Why do we have four boards of management in this state and not have schools with similar missions under the same management boards? You have a board for community colleges that was created to link with the VoTech schools, a good idea. Yet you have LSU-E and Southern Shreveport, both two-year colleges and both in separate systems.
The LSU study that suggested looking at merging LSUS, LSUHSC, and LaTech, makes perfect sense to create a regional medical institution with strong undergraduate and graduate programs that are needed here in the Shreveport-Bossier area. Let the new creation stay in the LSU System and eliminate the need for Tech-Barksdale here in the community. Why do we have two community colleges here in Shreveport-Bossier? Simple, you have two schools, SU-Shreveport, and BPCC, both operating under different boards, and both "competing" against one another for an ever shrinking funding source.
I have been involved in higher education issues over the past 20 years, as a member of the LSUS Alumni Board, LSUS Foundation President, LSU Alumni Association Board of Directors, LSU Law Center Chancellor's Advisory Committee, LSUS Adjunct Professor, and also have served on the ULS Board of Supervisors, serving as its chair for 2004-2005.Â In addition, I serve on Centenary College's Board of Trustees.Â I have three degrees from LSU and another degree from the University of Oklahoma.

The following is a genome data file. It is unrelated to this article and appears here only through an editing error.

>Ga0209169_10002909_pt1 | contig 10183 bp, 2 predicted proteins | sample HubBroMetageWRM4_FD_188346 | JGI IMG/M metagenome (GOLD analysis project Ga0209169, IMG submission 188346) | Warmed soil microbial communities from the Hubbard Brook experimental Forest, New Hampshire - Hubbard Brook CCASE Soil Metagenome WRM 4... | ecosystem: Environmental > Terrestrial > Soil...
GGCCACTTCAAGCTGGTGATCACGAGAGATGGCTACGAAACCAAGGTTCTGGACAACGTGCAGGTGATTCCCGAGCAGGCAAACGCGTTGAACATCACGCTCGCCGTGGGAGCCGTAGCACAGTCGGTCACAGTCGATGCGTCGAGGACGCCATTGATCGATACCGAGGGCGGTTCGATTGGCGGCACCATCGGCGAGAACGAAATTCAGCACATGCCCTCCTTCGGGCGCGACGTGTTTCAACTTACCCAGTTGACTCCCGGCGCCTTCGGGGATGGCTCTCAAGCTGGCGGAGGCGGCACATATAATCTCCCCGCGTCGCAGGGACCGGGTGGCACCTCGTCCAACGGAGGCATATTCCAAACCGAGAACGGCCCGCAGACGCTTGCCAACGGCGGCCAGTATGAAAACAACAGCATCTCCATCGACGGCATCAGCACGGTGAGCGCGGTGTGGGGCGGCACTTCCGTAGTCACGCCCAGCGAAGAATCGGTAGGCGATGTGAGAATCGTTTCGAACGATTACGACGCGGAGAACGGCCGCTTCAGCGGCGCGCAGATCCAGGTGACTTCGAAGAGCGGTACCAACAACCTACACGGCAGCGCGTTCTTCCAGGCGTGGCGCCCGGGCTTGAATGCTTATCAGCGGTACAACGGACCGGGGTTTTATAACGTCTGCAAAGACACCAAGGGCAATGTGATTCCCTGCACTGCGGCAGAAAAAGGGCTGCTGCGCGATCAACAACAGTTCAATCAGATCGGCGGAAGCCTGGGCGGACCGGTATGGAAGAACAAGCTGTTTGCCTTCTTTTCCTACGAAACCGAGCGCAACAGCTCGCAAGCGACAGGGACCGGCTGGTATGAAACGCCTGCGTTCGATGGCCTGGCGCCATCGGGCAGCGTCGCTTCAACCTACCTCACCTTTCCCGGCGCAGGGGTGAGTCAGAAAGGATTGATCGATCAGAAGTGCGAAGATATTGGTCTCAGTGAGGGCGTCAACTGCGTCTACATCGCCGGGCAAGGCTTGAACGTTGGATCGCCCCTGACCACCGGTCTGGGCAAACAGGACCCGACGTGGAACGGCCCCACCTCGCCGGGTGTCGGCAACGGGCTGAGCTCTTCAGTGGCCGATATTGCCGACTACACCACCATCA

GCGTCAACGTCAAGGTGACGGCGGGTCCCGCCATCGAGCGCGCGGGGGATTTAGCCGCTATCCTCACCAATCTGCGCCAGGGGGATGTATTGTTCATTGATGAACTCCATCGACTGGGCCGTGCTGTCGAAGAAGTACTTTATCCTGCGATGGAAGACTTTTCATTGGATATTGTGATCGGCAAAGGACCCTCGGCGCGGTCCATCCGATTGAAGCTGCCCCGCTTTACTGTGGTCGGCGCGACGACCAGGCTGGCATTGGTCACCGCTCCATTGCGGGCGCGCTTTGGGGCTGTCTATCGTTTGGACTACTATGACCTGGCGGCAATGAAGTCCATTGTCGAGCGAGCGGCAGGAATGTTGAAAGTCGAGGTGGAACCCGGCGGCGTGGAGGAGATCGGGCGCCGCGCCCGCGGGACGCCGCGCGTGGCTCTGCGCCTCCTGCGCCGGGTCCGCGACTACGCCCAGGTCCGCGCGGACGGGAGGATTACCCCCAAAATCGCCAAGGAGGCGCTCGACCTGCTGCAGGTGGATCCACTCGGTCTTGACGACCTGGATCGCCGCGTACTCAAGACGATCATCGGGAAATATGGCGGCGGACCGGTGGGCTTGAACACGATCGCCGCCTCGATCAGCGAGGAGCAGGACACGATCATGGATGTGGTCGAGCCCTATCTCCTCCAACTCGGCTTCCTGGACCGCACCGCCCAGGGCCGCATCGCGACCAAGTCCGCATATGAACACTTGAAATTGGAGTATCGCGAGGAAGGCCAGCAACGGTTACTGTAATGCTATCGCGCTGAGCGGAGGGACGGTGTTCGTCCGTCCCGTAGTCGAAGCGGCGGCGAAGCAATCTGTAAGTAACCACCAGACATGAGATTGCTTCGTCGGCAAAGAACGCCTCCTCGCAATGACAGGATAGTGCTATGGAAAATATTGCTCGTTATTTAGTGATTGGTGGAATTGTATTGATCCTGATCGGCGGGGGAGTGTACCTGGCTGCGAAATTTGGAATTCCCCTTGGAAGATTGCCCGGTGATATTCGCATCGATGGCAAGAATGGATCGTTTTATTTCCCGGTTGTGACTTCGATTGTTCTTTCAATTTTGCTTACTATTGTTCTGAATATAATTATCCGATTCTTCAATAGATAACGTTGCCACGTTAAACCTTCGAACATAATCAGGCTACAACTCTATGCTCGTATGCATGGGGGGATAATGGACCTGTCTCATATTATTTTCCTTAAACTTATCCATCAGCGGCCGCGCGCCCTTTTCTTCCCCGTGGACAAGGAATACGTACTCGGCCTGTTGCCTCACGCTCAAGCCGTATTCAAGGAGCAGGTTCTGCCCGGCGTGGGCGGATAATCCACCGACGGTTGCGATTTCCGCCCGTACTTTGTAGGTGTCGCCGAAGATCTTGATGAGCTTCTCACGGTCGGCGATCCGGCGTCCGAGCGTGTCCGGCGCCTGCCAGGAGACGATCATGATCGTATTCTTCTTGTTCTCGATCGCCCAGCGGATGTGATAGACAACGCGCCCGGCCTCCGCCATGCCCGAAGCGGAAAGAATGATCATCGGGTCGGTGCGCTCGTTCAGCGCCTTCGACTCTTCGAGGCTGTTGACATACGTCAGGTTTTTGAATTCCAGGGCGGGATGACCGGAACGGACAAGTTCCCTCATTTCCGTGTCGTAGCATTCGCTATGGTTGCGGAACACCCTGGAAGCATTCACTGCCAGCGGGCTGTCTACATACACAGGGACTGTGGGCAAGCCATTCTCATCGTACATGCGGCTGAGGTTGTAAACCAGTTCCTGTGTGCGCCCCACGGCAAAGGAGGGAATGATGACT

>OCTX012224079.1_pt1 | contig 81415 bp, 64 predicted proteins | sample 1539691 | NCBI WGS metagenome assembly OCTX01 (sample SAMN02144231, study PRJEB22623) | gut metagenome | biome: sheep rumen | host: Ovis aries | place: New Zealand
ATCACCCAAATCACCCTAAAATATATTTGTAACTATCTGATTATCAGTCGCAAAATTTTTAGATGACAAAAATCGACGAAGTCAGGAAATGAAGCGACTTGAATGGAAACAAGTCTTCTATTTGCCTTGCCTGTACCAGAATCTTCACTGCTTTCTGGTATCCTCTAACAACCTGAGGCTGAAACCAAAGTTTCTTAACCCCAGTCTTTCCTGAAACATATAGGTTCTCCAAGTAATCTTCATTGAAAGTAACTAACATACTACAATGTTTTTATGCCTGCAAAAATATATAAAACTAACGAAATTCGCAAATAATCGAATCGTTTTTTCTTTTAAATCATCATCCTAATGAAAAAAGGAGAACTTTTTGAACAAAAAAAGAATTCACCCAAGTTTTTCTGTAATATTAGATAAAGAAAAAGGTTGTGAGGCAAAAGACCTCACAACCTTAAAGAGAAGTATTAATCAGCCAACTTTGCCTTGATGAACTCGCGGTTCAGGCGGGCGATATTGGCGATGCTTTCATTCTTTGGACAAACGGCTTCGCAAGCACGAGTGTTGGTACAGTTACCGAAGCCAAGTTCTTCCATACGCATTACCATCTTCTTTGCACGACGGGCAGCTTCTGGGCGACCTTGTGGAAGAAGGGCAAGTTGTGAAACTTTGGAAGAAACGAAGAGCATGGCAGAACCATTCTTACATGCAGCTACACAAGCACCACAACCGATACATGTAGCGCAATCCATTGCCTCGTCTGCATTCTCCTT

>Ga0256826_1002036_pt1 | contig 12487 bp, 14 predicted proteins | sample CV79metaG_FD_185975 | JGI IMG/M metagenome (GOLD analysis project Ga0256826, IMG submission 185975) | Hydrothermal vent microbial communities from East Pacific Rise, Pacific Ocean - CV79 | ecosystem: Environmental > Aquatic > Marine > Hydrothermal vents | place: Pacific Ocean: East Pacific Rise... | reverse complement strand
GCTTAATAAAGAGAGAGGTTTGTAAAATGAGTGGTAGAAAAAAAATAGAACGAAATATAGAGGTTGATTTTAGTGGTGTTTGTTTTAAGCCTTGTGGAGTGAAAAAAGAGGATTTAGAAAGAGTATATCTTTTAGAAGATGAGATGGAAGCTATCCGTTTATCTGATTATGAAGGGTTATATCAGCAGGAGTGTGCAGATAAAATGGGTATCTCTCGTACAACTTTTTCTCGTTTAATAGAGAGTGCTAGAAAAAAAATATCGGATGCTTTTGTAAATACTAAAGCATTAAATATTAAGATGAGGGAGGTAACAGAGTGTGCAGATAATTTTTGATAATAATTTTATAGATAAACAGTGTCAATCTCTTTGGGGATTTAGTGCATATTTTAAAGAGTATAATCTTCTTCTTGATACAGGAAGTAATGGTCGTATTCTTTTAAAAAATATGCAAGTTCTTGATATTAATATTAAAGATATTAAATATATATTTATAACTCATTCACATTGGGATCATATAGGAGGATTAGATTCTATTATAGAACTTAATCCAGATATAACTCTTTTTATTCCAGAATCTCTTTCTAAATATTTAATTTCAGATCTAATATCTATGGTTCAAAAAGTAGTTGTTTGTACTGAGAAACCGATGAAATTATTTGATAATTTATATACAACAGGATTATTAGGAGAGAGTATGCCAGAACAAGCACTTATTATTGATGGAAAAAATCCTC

I have only one agenda and that is to improve higher education for all residents of Louisiana. You do not achieve such by tearing one institution down at the expense of others. LSU is only as strong as ULL,Â Southern University, UNO, or BPCC. In my study of history, I do not ever recall a flagship winning a naval battle without help from those destroyers and battleships surrounding it. Let's continue the debate using some common sense and improve all of higher education here in Louisiana.
State Rep. Lenar Whitney — one of a handful of Republican candidates vying for Louisiana’s 6th Congressional district — has been described by Cook Political Report analyst David Wasserman as one of the most “frightening or fact-averse candidate[s]” he’s ever met following her reaction to an interview last week.
Mid-August hearing dates have been set for dueling lawsuits over Louisiana's use of the Common Core education standards in public schools.
An investigation into the last-minute passage of a pension hike for the state police superintendent continues, despite Col. Mike Edmonson's decision not to accept the increase.
Safety Jairus Byrd practiced with the New Orleans Saints on Tuesday for the first time since his signing in March.
Sentencing has been delayed for a businessman who provided key testimony in the corruption case that resulted in the conviction of former New Orleans Mayor Ray Nagin.
The spectre of priest sex abuse has returned to haunt the Roman Catholic Diocese of Lafayette following the recent release of an investigative report by Minnesota Public Radio, revealing new allegations of another child predator hiding behind the clerical collar.
The sponsor of a Louisiana law that requires doctors that perform abortions to have hospital admitting privileges doesn't believe the provision is in jeopardy after a federal appeals court struck down a similar Mississippi law.